I spoke to an Expat working in Singapore with my company and he indicated his understanding was that in his income range he’d be hit with a $10K IRS bill somewhere down the line, after he returns to the US, but the company covers that on his behalf. I don’t know if I would be hit with the same kind of tax obligation or if my company would cover it. And if I left my current employer for another, obviously not.

    The job I am currently discussing has a high range of $120K which is quite a bit less than what I’m currently earning. I don’t know if they’d adjust it up if I got the job – I’m just starting to explore this. I also don’t know if it is bonus eligible so details to be learned.

    Re the Greencard, while it appears possible to work through IRS implications, USCIS/INS implications are a bit different I understand. If you are outside of the US for work that is perceived as contrary to the intent of the greencard (meaning work permanently in the US) the greencard is potentially at risk. You can get permission to be away for a year without re-entry to the US but then you disturb your residency requirement of five years which you need to qualify for citizenship. Which means I’d have to live and work here five years consecutively again if I wanted to apply for citizenship later.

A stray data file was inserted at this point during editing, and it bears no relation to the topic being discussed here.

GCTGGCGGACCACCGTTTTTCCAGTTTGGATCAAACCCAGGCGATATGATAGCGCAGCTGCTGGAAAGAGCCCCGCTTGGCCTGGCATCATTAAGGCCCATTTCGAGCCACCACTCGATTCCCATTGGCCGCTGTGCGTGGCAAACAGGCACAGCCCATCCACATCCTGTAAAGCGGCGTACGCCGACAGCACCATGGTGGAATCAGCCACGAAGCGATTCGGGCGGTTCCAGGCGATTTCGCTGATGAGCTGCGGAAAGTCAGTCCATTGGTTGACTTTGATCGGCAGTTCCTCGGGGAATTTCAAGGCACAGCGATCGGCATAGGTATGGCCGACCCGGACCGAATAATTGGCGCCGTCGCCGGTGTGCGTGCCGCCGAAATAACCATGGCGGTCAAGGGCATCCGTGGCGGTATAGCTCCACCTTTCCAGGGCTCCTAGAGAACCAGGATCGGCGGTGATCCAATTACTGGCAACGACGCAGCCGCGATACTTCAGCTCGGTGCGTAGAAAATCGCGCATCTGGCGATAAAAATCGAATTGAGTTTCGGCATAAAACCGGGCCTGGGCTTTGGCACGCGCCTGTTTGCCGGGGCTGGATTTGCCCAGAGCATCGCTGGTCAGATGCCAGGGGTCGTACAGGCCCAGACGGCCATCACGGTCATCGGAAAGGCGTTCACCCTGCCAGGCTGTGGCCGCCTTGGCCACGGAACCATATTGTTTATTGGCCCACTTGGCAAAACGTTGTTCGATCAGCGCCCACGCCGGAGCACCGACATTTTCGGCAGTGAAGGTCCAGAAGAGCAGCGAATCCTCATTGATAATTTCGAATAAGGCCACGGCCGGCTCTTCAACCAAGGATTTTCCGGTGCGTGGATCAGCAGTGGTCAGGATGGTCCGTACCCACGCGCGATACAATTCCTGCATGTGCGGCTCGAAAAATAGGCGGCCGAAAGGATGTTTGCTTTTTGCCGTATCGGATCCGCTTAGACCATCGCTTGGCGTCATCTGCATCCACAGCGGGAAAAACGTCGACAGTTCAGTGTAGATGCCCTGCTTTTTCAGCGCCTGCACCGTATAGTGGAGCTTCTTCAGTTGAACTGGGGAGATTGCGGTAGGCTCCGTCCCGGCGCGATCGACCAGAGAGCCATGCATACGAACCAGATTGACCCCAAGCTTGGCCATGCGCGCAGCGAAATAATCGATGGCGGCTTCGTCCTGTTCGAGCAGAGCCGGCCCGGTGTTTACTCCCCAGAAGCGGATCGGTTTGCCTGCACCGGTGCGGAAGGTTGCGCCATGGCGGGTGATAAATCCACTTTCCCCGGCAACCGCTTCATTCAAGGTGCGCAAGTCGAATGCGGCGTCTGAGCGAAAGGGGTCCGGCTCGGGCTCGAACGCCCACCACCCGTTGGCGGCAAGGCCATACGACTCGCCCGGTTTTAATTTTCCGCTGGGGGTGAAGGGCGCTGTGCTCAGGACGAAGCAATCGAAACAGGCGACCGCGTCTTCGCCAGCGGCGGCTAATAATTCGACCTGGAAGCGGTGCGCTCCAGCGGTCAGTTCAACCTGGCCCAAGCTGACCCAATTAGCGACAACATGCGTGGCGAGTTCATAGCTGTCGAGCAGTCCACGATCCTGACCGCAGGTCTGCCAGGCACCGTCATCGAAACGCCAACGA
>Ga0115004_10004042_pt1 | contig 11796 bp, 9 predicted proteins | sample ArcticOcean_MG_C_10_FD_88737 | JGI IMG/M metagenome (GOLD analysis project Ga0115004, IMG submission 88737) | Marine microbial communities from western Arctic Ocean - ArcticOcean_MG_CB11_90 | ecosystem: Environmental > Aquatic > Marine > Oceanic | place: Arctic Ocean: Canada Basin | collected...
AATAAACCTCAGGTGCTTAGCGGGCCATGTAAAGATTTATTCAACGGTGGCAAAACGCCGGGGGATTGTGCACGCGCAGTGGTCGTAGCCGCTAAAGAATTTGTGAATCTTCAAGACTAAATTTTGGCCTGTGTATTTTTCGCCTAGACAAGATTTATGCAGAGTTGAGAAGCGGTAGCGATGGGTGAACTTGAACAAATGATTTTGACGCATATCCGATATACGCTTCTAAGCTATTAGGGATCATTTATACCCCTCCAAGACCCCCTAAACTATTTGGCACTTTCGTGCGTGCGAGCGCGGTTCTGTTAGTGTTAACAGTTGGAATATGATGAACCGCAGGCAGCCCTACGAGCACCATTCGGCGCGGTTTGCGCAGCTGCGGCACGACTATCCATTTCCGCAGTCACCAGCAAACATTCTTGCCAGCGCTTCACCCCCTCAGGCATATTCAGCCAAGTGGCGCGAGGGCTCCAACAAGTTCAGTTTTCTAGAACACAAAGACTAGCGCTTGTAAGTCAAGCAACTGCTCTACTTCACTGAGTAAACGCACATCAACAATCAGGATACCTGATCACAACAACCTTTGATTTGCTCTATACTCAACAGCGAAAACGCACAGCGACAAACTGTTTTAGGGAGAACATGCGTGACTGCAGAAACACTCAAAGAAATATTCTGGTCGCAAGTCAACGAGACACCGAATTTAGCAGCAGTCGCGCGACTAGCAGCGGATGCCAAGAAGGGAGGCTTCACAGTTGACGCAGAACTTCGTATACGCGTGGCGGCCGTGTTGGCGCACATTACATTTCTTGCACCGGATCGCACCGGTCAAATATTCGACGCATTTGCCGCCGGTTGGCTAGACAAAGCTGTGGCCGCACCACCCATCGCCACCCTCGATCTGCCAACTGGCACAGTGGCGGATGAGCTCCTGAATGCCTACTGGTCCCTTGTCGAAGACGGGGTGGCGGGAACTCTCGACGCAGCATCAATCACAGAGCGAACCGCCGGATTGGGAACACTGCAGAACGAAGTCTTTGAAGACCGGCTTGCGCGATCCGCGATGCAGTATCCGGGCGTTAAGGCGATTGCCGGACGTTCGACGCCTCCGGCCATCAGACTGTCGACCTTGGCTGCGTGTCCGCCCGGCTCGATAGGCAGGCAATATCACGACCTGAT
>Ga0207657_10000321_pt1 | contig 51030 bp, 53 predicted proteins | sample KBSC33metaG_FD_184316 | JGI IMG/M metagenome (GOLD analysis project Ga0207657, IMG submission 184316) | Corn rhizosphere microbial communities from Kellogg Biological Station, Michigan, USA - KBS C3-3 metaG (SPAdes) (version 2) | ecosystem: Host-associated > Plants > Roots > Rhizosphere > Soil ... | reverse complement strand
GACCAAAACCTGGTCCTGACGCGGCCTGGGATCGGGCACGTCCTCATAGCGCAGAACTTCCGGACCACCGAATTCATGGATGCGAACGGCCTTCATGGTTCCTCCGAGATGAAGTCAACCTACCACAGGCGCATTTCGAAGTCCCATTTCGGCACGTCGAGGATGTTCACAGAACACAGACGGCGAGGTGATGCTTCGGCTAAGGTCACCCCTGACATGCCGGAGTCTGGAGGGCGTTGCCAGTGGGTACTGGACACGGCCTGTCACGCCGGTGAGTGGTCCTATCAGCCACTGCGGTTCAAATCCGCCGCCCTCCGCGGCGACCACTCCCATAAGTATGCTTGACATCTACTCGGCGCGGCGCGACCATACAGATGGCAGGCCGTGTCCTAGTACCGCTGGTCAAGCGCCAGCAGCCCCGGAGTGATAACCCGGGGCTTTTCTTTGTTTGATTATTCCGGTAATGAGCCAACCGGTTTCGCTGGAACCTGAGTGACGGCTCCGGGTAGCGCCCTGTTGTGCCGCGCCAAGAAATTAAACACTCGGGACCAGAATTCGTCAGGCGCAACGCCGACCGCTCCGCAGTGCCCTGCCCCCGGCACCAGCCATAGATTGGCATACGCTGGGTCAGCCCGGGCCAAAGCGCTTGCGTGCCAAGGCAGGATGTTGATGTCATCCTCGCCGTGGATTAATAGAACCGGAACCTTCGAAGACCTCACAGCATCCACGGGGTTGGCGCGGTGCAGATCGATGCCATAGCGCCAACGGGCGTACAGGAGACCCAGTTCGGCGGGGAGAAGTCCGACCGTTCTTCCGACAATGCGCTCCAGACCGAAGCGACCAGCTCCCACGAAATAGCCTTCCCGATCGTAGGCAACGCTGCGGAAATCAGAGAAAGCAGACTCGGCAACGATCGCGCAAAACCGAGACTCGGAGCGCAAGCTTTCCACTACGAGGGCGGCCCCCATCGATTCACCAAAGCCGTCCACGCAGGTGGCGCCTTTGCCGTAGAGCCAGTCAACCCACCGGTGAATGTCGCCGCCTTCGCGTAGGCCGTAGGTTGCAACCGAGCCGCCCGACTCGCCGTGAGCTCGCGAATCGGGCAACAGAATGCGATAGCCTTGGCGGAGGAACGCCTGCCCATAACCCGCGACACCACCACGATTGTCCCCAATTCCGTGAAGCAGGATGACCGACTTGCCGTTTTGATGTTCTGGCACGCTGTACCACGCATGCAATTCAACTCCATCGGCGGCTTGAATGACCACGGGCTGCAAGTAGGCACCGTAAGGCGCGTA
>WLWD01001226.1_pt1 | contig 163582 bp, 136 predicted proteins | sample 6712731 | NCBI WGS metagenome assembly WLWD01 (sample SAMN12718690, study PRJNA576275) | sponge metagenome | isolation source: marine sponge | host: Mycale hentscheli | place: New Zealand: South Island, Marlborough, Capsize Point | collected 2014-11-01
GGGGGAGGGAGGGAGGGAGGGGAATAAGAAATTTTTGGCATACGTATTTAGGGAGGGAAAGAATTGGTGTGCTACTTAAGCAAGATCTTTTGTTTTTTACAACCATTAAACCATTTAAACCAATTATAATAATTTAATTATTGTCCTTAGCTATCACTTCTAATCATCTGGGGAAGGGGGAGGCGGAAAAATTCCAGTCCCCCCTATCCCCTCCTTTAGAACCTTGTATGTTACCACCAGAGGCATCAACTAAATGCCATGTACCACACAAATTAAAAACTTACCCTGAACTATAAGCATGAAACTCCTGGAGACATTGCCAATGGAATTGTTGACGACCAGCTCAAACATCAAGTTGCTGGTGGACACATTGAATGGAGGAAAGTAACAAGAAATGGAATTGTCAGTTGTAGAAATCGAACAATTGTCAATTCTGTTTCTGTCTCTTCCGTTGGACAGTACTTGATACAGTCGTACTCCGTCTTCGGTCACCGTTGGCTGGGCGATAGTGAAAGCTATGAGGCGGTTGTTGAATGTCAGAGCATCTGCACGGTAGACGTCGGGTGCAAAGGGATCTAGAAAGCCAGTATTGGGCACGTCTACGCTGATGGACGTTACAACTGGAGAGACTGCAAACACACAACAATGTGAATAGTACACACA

Why does greencard / citizenship matter? Greencard is limited mobility. Citizenship much greater mobility. Having paid into SS at my highest earning years and of course not into Canada’s, that’s also a lot of payments with no return. Although of course who knows what level of benefit will pay out at what age in the future. Just trying to be mindful of all implications.

    Re exit tax: I understood you had to pay exit tax if you give up the greencard and one of the following two criteria apply:

    1. You earn more than approx $155K on an annual basis for last five years before renouncing – I misquited the figure earlier – right now that’s not an issue but moving in that direction